Dog walker caught on camera punching pet loses appeal to get animals back

Oct 24 2019, 5:59 pm

A dog walker appealing to get his pets back after they were seized by the BC SPCA following an incident of “abusive behaviour” caught on video has had his request denied, according to court documents.

Glen Affenzeller, who also goes by Glen Zeller, is the owner and operator of Dogtalk Ventures Ltd. in Vancouver where he uses his own four dogs to help him teach clients’ and rescue dogs.

His dogs were seized on August 3rd after an incident caught on video two days before that showed Zeller walking six dogs tethered together in a lane close to his residence.

It was there where an altercation with two other dogs behind a fence caused a fight between the two dogs he was walking, his dog named Carebear and a client’s dog named Dawson, according to the panel reviewing the case, the British Columbia Farm Industry Review Board (BC FIRB).

Findings state that Dawson continued to bark at the dogs behind the fence, even after the animal was told not to, then bit down on Carebear’s ear, Zeller then “reacted by punching Dawson twice, then a third time, as a necessary emergency response.”

“He [Zeller] said, ‘when dogs act aggressively, they are doing HIS job — he teaches dogs to respect (their) masters first,'” the documents read.

Two days later, BC SPCA staff went to Zeller’s residence with police and an animal behaviour scientist, and seized six dogs were seized — Zeller’s and two animals under his care, which were returned to the owners.

Zeller represented himself at a September 30 hearing held by the BC FIRB, where 11 character witnesses were called, and the BC SPCA was represented by counsel, calling four witnesses: two veterinarians who examined the dogs and their behaviour, and the special provincial constable (SPO) who had contact with Zeller before and after the seizure.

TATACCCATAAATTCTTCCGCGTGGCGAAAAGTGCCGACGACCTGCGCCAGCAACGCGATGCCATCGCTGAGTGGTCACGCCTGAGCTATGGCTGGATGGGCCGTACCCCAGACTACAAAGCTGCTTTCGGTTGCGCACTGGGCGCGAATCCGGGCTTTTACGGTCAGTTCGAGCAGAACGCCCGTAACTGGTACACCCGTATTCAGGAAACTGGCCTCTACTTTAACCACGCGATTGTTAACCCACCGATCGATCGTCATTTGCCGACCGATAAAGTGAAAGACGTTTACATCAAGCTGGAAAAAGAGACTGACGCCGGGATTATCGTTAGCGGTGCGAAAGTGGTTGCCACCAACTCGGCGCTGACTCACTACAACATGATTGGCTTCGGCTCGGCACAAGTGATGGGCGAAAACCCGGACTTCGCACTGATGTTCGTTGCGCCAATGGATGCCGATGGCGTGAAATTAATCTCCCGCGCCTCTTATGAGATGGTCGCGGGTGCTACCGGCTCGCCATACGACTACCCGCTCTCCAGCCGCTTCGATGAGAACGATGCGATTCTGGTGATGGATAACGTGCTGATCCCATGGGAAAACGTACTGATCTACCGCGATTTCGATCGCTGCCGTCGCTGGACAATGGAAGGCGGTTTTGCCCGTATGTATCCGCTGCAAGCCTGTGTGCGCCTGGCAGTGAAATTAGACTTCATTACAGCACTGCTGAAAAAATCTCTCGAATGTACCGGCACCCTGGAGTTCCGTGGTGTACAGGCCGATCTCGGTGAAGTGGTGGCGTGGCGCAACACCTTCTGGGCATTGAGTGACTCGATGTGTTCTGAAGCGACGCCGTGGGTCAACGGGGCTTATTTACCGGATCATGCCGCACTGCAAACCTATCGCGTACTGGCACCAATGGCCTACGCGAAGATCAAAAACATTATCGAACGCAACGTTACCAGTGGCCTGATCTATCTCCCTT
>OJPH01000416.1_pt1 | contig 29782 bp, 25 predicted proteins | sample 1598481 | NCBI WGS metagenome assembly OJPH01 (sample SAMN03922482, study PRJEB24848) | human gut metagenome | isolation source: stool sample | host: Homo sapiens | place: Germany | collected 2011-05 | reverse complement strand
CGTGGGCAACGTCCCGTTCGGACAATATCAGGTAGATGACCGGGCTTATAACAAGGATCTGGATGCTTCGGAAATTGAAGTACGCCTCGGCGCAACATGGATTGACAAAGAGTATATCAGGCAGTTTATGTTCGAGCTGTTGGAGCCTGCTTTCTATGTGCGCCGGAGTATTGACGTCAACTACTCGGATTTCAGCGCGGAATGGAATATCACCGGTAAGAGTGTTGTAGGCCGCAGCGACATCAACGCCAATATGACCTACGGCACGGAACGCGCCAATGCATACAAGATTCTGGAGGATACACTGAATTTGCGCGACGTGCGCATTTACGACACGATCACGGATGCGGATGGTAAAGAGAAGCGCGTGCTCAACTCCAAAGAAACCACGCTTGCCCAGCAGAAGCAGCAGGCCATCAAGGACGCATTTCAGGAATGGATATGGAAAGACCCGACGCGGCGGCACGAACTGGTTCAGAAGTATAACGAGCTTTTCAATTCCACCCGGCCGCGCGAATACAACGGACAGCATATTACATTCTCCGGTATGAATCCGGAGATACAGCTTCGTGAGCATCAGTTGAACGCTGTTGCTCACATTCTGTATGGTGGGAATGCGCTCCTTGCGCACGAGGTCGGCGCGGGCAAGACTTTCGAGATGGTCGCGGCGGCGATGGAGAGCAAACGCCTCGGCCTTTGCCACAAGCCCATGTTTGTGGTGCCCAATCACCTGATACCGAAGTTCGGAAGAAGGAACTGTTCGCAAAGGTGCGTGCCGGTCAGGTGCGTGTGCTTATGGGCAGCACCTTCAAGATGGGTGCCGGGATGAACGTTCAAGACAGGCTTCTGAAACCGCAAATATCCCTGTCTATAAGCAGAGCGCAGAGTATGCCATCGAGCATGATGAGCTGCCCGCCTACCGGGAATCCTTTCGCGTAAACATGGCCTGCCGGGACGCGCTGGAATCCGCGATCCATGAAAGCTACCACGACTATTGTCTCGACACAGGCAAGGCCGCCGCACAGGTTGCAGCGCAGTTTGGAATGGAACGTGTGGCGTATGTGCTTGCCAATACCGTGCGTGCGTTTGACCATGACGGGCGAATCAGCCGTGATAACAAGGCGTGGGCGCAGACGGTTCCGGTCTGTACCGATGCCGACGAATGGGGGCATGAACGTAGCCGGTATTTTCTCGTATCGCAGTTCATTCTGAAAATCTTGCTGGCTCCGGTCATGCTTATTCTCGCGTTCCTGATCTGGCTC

Zeller stated that he’s had the two dogs tethered before with no issues, but has learned not to tether them again, and in regards to the incident caught on video, Zeller stated that his actions were essential, but if handed the situation again, he might handle it differently. Zeller added that his clients are happy with how he’s corrected their dog’s behavioural issues.

Zeller learned his “approach” through “observation” and has no formal dog training qualifications, and integrates the client’s animal into a pack of his own dogs with the belief that this will show the dog that it’s safe to “respect hierarchy” and who the master is, the documents state, adding “he believes his training methods are “good and ‘he has a gift.'”

The SPO testified that he filed for the warrant after reviewing the video of the August 1 incident and also on the basis of complaints the BC SPCA had logged about Zeller’s handling methods, including 42 separate complaints from parts of Vancouver between 2006 to 2019.

The BC FIRB review of the BC SPCA’s complaint records show abuse examples, including “a pit bull type dog having its face shoved into the ground and spat at after it had dragged another dog it was tethered to,” and “a dog being thrown to the ground and punched four or five times in the face. These complaints all, in some way or another, related to dogs being roughly handled and made fearful. On more than one occasion.”

Veterinarian Dr. Ian Welch, said “the video was about abuse, not positive punishment,” explaining the dog was punished for about 30 seconds, “beyond what a dog could understand,” and “dogs have a poor long-term memory and that any correction must be made within a 1-2 second timeline. Anything beyond 3-5 seconds is abuse.”

A second veterinarian who looked at the video provided a report following an examination of the six dogs on August 3, and concluded that the dogs were suffering from chronic conditions.

The panel said in light of the complaint history, video and expert testimony, Zeller had no significant insight into the “abusive nature of his training techniques, we have little confidence that that he will be able to change his practices. His techniques appear to be a deeply held philosophy which does not appear to share support among experts in dog behaviour.”

The panel decided not to return the four dogs back to Zeller, that the animals’ future be up to the BC SPCA and that Zeller pay the animal welfare agency for the costs needed to care for the animals, totalling $7,401.86.

Michelle MortonMichelle Morton

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